Whilst many names were familiar, I didn’t recognise any of the landscapes I walked through, even in places where my CDT hike had been close by. One place I did recognise. The old mining town of Creede, my last resupply point, which didn’t appear to have changed much. I’d enjoyed staying here on the CDT and I enjoyed staying here again. I even stayed in the same motel and bought fuel and supplies in the same outdoor shop.

In the Weminuche Wilderness. Day 26.

From Creede I entered the Weminuche Wilderness in the San Juan Mountains. This was an area I had really been looking forward to experiencing. It didn’t disappoint. Not far into the region I finally left the Colorado Trail, which had coincided with the CDT since Copper Mountain. The Colorado Trail is clear on the ground and well waymarked. The CDT sees far fewer hikers and signs are rare. Once I left the Colorado Trail the path became rougher and, in many places, unclear. I had to fight through dense brush and take compass bearings in meadows, the first real navigation of the trip. It seemed appropriate. The Weminuche Wilderness isn’t tame.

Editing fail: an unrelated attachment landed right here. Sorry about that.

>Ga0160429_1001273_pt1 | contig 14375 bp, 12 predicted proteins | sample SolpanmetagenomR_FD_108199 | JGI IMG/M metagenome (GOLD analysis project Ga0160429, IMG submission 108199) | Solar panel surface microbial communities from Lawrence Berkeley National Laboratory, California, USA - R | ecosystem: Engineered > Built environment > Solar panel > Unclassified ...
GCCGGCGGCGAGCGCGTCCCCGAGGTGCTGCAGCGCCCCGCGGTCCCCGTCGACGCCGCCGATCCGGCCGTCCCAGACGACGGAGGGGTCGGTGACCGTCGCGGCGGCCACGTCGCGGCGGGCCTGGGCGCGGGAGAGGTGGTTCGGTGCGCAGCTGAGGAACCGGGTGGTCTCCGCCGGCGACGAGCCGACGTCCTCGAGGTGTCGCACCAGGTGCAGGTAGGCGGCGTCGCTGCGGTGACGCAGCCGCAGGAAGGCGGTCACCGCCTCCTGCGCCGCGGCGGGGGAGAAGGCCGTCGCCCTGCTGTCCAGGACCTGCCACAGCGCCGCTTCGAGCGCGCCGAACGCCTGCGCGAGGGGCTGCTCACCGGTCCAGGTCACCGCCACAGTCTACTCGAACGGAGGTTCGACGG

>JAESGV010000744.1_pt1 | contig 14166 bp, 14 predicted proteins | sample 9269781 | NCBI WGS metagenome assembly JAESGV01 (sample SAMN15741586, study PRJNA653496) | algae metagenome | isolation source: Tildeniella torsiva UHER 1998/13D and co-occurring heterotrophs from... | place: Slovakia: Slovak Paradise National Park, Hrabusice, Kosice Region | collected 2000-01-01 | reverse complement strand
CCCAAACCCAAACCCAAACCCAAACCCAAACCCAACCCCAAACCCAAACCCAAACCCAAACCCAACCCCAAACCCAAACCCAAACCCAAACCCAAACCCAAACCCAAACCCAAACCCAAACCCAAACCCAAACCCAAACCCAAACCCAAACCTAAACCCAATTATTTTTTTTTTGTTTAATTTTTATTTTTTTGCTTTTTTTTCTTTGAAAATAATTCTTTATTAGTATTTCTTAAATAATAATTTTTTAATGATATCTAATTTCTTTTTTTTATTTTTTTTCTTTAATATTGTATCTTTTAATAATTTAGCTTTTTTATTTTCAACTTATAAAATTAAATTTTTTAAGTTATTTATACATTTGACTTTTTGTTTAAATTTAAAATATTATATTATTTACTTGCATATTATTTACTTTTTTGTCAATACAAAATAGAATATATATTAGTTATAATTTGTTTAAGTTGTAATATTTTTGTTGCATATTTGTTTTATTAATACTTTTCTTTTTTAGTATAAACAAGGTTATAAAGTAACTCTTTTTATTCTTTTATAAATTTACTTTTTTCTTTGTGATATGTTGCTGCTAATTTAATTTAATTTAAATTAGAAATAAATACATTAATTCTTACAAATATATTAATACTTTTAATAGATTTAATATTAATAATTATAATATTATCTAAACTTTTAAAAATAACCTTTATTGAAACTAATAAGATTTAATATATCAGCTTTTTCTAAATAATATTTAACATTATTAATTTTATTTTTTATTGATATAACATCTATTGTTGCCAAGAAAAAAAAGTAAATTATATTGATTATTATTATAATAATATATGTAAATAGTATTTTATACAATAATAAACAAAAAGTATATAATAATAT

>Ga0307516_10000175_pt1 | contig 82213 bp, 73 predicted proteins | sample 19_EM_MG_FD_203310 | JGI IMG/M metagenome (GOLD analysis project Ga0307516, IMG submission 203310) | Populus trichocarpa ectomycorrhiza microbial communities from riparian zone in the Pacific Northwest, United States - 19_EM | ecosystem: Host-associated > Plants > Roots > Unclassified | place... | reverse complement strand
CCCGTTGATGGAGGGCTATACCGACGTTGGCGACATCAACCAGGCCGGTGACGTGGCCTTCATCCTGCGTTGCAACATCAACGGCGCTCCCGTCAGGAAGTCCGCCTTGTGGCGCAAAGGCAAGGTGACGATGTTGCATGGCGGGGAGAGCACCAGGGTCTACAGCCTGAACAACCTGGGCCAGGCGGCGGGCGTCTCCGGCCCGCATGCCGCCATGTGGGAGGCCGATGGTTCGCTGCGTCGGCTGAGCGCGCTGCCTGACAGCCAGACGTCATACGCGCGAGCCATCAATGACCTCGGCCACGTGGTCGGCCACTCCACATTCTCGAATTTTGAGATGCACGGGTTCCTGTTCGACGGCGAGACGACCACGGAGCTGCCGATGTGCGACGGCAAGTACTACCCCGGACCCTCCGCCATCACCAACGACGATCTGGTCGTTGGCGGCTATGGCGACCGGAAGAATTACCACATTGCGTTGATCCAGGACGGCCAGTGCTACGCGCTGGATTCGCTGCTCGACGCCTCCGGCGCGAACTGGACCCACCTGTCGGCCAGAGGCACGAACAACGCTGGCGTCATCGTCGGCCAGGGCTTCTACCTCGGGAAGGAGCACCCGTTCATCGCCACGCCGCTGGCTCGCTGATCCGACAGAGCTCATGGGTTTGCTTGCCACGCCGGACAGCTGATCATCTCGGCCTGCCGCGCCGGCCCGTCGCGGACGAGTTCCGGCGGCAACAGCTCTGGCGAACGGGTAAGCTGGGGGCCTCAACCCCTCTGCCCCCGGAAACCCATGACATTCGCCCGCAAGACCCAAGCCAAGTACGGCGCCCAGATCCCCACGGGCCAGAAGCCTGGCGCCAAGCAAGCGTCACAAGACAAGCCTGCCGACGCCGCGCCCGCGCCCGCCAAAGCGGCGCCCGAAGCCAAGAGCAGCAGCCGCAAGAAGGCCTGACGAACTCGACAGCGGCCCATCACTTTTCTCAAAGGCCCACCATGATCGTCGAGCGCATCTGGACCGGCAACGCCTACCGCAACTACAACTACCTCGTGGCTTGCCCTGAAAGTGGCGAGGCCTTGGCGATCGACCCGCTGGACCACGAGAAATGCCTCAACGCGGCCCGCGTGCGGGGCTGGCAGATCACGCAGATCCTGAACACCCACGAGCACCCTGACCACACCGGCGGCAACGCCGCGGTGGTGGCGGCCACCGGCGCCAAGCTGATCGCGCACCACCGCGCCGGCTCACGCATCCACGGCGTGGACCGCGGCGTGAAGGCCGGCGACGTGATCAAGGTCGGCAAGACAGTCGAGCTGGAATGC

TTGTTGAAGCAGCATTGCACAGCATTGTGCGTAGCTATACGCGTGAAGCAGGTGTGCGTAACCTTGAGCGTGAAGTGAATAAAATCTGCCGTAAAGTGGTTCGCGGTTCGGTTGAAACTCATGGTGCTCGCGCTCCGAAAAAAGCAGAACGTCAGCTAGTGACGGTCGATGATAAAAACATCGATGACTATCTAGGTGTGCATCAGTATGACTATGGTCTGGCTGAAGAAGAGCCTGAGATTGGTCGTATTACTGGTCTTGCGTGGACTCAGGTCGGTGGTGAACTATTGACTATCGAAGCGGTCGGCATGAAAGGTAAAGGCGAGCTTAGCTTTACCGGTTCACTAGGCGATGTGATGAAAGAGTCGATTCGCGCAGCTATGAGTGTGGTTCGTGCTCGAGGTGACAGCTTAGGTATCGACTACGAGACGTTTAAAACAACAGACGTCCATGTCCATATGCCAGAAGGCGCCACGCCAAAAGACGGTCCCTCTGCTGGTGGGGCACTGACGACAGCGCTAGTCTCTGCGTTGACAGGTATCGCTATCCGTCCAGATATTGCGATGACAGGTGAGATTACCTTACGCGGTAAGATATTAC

High level walking in the Collegiate West section. Day 9.

The Weminuche Wilderness was a highlight of the walk, as I expected it to be. The other highlight was the Collegiate West alternative of the Colorado Trail. This stays above timberline for many miles and has tremendous views of the mountains. The trail winds along the Continental Divide itself in places and is often only just below it. The weather was perfect here too. 

Camp at the junction of the Collegiate West and Collegiate East branches of the Colorado Trail. Day 13.
 
As always, my camps were as important as the walking and I had many splendid ones above the trees and many peaceful ones down in the forest. Relaxing in wild places is one of the great pleasures of long-distance walking. 

The finish! Day 30.
 
After 29 days and 400 miles the walk ended at Wolf Creek Pass where Igloo Ed was waiting to greet me. It was my birthday. The last month had been the most wonderful present. I hadn’t been disappointed. Rather the opposite. The walk had been even more glorious than I’d hoped.


The Route & The Challenges